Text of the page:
As I write this I am hoping I will have enough new material to offer from our second visit to the Alamo Breccia that I did not say in the original Alamo Breccia article of November 2002.
But, I guess I will start by saying that when we were there a few weeks ago I thought it had only been 8 years. Then I looked at the magazine back issues and found to my surprise that it had been ten years ago. I looked over the original article and said to myself that is pretty good, I clearly had more time in my life to do research and to spend on writing. But, I will give it a shot anyway again this month.
The Alamo Breccia is a prominent layer of rock that can be traced visually for a long distance undulating from ridge to ridge and mountain to mountain over a wide area of Nevada. Mostly a gray color it is seen usually as two close together thick bands of rocks with some thinner layers added. Up close investigation shows these apparently separate layers to actually be from the same event.
At the Hancock Summit site the exposures are easy to find visually. However, to get up onto the top of one of them is a good hike up steep terrain. You will be making your own path most of the way since there is not a real trail to follow. So pick a rate of climb that you are comfortable with and then make your way from boulder to boulder up to the top of the ridge. A portion of the rocks projects forward as a separate prominence. The remainder of the mountain rises behind you. From there you can stand and look out over the valley. I am really uncomfortable up on top of the ridge. I managed to get up there but did not stay long. I retreated to a spot just a little lower where I could collect specimens from the side of the exposure rather then off the very top.
On our way up we had determined to find the stromatolites. We had missed the best deposit the first trip. So after photographing the single petroglyph that I showed in last month’s article we made sure to find the stromatolites. We knew they were near the bottom of the mountain. We began hiking up a little more westward this trip and found the stromatolites pretty easy. We also immediately saw that there had been a lot of core sampling done since we were there last. In several places numerous cores had been removed. Paul suggested that there may have been so many done in order to provide each person in a large group a core of their own. That makes quite a bit of sense. There were more cores taken then needed for dating or other analysis, dozens.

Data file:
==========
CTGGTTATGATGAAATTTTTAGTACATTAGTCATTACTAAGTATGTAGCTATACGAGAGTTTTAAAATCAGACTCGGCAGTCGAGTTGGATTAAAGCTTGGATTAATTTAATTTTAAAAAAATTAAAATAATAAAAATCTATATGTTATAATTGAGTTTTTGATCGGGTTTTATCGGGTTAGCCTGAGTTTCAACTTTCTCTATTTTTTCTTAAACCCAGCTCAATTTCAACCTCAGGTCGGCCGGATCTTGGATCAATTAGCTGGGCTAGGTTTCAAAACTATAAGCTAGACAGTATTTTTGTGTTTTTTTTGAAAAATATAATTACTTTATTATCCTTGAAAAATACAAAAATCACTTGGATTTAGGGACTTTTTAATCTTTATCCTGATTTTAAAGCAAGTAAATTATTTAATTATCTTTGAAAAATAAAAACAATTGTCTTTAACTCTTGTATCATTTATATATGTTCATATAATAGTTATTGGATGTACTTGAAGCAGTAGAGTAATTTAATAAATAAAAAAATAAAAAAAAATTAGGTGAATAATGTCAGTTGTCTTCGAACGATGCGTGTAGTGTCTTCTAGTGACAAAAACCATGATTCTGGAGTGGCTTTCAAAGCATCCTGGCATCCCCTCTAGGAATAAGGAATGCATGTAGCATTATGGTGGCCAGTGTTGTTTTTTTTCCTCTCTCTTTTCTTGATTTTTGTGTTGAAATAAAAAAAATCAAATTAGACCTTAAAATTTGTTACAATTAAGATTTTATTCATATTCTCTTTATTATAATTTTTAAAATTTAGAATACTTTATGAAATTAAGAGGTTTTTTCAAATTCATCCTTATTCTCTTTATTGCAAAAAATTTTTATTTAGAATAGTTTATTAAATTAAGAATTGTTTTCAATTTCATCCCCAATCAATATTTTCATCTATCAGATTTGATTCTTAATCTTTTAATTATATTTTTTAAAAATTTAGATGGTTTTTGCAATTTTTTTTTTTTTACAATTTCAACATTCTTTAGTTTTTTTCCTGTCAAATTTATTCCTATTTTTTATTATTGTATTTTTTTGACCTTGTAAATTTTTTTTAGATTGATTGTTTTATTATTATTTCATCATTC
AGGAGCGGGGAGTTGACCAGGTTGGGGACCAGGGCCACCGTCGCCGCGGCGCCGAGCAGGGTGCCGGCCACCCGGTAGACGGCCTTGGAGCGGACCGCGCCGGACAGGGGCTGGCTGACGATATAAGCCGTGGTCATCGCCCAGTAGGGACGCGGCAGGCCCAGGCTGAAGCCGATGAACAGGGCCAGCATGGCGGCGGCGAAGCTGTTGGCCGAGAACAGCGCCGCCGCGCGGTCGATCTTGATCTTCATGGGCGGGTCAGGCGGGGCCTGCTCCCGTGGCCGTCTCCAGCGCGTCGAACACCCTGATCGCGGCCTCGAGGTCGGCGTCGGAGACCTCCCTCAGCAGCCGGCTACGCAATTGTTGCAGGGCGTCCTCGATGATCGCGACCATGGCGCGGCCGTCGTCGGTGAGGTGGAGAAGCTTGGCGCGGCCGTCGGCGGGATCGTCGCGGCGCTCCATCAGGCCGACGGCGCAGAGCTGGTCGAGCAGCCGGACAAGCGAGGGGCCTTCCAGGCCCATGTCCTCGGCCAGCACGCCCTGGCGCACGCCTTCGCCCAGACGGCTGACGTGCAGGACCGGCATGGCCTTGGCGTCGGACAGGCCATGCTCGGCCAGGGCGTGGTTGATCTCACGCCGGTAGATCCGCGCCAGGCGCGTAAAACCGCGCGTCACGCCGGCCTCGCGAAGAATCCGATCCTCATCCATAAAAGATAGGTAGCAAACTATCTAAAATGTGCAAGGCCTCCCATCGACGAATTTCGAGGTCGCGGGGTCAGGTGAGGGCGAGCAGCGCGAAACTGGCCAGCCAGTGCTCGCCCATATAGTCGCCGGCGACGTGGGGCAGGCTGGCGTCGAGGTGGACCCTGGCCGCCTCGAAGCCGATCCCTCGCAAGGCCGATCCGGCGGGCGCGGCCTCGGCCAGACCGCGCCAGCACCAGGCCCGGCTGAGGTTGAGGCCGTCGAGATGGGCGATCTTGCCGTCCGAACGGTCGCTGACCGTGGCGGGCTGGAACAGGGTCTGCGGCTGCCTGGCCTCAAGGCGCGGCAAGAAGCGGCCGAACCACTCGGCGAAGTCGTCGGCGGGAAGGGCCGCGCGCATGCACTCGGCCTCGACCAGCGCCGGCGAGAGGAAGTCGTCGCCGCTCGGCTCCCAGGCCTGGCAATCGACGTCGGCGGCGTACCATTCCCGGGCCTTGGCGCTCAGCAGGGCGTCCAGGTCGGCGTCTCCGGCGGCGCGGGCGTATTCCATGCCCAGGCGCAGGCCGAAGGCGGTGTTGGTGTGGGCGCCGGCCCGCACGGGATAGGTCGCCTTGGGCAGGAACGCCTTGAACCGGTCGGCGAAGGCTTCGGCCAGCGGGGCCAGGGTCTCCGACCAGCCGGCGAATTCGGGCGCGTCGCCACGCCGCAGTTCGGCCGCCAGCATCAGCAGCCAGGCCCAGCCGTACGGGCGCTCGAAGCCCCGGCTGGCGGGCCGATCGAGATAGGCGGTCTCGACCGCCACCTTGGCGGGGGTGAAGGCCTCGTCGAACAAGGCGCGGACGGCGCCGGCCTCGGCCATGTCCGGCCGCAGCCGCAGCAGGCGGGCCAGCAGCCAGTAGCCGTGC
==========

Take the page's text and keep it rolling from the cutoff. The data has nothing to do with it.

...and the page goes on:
From the top of the ridge you get a great view out toward Area 51 and part way around the valley that leads ultimately after a few more mountains to Rachel, Nevada. As I said at the beginning the layer of Alamo Breccia can be visually traced from ridge to ridge and across the intervening valleys and washes. I had been noticing what I was sure was the continuation of the layers on the other side of the road from where we parked. After eating lunch we headed across the road. The Alamo Breccia there was tilted much flatter showing more surface of each layer. It was much like playing cards fanned out rather than the cliff-like exposure of the entire thickness on the other ridge. But, like the exposure of the morning hike if you when farther around the hill it too became a cliff as can be seen in the following picture.
On the previous trip years ago we had hiked over to the next mountain in the other direction, about, I would say half a mile away southward from the high difficult ridge. There the rocks were slightly different again. In this part of Nevada it is not hard to find the Alamo Breccia. For example, when we returned to Rachel we drove off the road and parked to take some pictures of the abandoned mine that is outside town. As we were standing there I noticed that the rocks at our feet were mostly Alamo Breccia that had washed down out of the mountains near Rachel. The Tempeute Mountain deposit near there is 4×4 accessible with a serious hike at the end. Yet even miles away at the abandoned mine the ground is covered with mainly pieces of breccia.
Your normal piece of Alamo Breccia from the Hancock Summit area is a gray stone with a distinct glassy feel and clink when struck. It is not rock that one would want to work with for very long without gloves. It is sharp often and wears out the skin fast when trying to pull it from the ground or even carry it. We put the pieces into back packs to get it to the 4×4 and then stored it in plastic tubs I had brought. We did not bring back really that much; a dozen pieces I guess from each of the two locations.
Alamo Breccia is easy to work from a lapidary standpoint. It is not particularly hard and it polishes up nice. But, like most impact breccias it is prone to having cracks and to falling apart. Pieces will often crumble a little in the saw and portions may dislodge on the diamond lapping disks during smoothing. This has been the case with the interesting white crystal filled material from the site near the road. The crystal is rather fibrous and chunks cleave off very easy around the edges. It is stable in the middle of slices and as can be seen in the accompanying photo it is quite nice looking material.